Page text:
Once a photon of light is generated, how long does it take to escape beyond the outer part of the Sun?

1 Answer
Apr 16, 2016

Answer:

It takes thousands of years for a photon to get from the sun's core to escape from the surface.

Explanation:

When a photon is created in the core of the sun it will collide with many protons and electrons in its path to the surface.

The photon effectively has to find a path to the surface by randomly being absorbed and re-emitted by particles on the way. This is an example of the drunkard's walk problem.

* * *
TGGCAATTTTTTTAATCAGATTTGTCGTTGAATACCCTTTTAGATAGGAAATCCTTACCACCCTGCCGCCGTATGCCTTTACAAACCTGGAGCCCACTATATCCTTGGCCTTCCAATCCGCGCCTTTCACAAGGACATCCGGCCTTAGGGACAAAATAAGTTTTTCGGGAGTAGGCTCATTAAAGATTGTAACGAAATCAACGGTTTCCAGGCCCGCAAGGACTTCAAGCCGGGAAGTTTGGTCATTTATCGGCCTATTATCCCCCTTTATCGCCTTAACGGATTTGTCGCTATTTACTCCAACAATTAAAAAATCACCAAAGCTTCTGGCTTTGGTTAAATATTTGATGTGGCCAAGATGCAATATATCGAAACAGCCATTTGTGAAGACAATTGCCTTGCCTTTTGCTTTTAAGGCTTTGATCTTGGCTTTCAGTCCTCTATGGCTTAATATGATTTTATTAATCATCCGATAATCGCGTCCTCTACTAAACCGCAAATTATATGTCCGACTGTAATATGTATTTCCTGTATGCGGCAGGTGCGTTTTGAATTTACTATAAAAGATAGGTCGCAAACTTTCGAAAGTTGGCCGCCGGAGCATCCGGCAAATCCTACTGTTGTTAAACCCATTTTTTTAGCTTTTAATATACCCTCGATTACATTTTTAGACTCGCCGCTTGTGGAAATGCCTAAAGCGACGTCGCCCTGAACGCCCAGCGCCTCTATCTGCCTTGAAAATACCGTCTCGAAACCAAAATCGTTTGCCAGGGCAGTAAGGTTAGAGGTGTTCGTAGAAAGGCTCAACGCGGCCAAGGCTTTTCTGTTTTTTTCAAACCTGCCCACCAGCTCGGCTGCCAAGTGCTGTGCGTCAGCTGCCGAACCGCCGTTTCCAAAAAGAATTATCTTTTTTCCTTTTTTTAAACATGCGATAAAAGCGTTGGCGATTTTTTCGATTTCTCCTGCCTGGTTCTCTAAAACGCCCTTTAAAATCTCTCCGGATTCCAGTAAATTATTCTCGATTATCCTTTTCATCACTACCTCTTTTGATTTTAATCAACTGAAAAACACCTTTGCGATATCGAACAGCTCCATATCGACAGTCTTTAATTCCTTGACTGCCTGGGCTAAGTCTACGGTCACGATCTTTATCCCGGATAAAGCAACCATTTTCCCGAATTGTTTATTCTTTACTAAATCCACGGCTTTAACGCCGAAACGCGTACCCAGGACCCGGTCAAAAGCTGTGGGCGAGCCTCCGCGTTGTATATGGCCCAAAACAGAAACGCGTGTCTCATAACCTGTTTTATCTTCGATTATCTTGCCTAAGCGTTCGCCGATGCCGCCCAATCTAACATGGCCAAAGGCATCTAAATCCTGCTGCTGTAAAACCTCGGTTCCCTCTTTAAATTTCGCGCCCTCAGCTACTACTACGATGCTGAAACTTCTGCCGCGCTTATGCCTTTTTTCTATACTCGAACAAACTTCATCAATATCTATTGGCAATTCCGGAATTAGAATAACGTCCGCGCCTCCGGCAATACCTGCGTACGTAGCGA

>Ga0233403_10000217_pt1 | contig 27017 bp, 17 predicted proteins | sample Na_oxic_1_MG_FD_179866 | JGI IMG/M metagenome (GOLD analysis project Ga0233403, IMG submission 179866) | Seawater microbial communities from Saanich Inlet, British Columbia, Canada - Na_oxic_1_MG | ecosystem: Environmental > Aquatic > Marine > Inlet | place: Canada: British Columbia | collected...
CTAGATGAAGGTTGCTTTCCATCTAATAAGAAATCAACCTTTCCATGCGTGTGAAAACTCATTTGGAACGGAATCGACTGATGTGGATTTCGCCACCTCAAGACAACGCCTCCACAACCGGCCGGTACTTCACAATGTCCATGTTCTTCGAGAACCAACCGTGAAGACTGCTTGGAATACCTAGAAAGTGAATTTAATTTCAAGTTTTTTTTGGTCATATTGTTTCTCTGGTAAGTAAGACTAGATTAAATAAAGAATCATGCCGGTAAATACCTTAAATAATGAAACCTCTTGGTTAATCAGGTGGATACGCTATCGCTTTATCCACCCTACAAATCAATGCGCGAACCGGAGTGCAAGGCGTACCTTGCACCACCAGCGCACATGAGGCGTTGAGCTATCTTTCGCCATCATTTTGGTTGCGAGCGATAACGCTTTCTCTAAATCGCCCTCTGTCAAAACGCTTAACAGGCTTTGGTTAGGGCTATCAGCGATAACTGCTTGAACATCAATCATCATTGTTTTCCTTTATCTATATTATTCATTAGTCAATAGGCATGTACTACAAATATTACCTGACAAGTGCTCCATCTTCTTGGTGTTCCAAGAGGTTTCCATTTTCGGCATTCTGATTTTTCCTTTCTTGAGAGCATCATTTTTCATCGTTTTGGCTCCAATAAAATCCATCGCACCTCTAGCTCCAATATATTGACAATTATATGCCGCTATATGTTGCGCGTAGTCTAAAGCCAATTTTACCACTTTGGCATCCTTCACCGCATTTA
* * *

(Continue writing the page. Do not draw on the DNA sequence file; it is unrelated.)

The number of steps, between particles on the way #n# can be calculated by the formula #n=R^2/d^2#. Where #R=6.96*10^8#m is the distance to travel - radius of the Sun and #d# is the free mean path - the distance between particles. The value of #d# is estimated to be about 1 centimetre.

Putting #d=0.01# into the formula gives #n=4.8*10^(21)# steps.

The time taken for each step is #t=d/c# where #c=2.99*10^8#m/s is the speed of light. This gives #t=3.3*10^(-11)# seconds.
This gives a total time #T=nt=1.58*10^(11)# seconds. Given that a year is #3.1*10^7# seconds. This gives #T=5109# years.

This calculation assumes that the free mean step is actually about a centimetre, it could be much smaller, which would make the time longer. In any case it takes thousands of years to make the journey.